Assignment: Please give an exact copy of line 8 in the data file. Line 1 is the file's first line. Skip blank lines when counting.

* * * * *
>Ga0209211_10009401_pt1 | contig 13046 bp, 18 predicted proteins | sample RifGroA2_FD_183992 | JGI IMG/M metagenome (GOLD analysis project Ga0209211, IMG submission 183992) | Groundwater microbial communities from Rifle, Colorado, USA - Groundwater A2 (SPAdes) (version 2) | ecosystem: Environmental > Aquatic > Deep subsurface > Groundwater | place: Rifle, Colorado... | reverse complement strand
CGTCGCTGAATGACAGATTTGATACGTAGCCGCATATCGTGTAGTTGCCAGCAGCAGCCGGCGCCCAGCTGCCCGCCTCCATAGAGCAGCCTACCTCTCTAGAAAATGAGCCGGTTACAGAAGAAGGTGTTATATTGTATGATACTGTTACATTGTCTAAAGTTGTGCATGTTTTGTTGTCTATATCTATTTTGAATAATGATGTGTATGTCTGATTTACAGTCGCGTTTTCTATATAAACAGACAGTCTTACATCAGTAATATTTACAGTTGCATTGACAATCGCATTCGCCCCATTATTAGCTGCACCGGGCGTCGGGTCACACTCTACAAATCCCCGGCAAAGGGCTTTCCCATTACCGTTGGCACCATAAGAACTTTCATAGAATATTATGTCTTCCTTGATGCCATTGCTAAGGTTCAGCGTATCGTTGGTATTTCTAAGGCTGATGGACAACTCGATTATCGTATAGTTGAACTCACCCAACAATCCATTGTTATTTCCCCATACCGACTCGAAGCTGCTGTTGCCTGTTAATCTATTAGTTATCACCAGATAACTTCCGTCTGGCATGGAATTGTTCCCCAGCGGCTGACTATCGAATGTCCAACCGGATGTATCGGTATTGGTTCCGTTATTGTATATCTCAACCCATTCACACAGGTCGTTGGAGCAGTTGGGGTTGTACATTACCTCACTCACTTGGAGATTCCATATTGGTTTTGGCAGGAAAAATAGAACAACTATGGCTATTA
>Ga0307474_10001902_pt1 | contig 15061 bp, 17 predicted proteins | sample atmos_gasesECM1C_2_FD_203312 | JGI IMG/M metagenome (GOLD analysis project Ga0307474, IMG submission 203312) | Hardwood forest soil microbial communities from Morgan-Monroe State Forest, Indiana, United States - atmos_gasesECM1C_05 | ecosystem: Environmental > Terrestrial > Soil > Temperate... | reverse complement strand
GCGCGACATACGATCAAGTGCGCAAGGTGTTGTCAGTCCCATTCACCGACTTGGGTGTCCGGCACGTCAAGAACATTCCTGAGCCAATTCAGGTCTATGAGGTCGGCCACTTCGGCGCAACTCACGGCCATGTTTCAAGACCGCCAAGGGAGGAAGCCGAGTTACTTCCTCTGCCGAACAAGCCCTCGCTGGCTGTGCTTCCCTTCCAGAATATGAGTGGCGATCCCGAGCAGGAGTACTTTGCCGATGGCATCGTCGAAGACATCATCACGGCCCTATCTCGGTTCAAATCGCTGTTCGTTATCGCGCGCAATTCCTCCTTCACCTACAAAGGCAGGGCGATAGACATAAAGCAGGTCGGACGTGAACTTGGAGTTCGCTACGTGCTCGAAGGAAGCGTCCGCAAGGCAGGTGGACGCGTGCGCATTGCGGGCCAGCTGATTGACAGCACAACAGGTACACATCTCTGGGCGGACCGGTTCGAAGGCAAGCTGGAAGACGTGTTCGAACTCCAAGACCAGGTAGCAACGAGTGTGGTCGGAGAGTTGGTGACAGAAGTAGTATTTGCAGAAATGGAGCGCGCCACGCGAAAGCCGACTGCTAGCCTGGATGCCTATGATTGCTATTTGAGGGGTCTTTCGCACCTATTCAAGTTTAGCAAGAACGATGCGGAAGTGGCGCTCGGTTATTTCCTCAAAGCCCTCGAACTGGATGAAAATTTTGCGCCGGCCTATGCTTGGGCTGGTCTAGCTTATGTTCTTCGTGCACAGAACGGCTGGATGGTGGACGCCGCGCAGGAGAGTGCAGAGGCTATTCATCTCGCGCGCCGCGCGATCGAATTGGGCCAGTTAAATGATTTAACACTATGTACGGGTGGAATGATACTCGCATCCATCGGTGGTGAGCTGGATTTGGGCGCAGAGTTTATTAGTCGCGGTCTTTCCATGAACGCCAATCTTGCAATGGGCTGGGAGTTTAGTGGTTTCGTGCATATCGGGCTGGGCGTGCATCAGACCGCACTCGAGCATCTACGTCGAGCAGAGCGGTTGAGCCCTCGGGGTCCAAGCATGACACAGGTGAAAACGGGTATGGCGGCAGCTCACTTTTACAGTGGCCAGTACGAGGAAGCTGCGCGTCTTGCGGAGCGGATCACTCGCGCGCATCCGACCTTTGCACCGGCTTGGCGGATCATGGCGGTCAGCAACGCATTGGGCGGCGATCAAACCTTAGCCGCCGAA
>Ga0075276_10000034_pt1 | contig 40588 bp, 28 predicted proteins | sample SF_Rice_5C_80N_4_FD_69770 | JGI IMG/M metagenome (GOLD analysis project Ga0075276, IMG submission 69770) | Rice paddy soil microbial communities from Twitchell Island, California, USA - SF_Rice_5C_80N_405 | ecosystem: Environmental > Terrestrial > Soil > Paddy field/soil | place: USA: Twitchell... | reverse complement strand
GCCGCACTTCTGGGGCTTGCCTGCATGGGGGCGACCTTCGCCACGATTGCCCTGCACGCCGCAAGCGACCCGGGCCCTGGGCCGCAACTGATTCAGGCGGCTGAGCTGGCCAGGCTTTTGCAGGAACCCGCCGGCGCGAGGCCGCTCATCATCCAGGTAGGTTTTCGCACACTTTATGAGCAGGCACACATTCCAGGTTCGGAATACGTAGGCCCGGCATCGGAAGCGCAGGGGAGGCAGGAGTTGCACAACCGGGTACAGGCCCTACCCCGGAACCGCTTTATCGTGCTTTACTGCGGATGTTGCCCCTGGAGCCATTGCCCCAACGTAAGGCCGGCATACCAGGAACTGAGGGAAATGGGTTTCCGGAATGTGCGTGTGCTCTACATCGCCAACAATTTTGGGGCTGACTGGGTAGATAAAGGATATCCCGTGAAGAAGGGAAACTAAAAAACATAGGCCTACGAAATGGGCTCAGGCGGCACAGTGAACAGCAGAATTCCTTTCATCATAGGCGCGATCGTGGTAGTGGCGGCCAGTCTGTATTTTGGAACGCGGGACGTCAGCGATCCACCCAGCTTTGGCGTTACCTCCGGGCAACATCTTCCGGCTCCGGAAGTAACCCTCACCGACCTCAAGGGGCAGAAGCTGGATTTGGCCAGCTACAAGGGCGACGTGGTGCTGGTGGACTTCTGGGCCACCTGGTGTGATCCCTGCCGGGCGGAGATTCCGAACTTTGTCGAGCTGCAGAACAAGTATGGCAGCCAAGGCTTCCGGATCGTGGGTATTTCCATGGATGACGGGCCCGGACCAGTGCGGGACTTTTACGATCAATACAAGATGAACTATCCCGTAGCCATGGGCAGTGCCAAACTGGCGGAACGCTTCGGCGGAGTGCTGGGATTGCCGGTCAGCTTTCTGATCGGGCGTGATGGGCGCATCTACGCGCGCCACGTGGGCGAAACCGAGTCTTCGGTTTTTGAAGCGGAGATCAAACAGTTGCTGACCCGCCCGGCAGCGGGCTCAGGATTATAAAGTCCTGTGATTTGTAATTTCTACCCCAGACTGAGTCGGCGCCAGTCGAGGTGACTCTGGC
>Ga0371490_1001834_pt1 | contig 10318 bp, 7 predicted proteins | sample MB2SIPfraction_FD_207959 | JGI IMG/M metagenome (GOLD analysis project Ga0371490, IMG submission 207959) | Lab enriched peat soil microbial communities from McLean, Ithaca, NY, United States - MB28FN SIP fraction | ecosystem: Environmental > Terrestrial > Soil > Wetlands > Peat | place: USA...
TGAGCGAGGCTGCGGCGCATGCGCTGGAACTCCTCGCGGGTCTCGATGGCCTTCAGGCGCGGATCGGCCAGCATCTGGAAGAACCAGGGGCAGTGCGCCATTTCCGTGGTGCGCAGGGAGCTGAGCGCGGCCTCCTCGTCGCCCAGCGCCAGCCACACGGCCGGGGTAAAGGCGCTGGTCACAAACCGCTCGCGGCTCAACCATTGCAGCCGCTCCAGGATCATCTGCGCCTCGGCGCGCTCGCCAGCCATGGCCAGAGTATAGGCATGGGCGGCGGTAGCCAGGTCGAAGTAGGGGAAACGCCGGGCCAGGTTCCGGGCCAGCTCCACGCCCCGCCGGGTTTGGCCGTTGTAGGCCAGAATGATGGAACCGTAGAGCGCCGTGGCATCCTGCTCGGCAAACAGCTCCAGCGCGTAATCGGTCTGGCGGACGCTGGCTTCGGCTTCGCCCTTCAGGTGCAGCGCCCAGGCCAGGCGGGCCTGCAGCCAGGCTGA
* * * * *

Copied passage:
TGAGCGAGGCTGCGGCGCATGCGCTGGAACTCCTCGCGGGTCTCGATGGCCTTCAGGCGCGGATCGGCCAGCATCTGGAAGAACCAGGGGCAGTGCGCCATTTCCGTGGTGCGCAGGGAGCTGAGCGCGGCCTCCTCGTCGCCCAGCGCCAGCCACACGGCCGGGGTAAAGGCGCTGGTCACAAACCGCTCGCGGCTCAACCATTGCAGCCGCTCCAGGATCATCTGCGCCTCGGCGCGCTCGCCAGCCATGGCCAGAGTATAGGCATGGGCGGCGGTAGCCAGGTCGAAGTAGGGGAAACGCCGGGCCAGGTTCCGGGCCAGCTCCACGCCCCGCCGGGTTTGGCCGTTGTAGGCCAGAATGATGGAACCGTAGAGCGCCGTGGCATCCTGCTCGGCAAACAGCTCCAGCGCGTAATCGGTCTGGCGGACGCTGGCTTCGGCTTCGCCCTTCAGGTGCAGCGCCCAGGCCAGGCGGGCCTGCAGCCAGGCTGA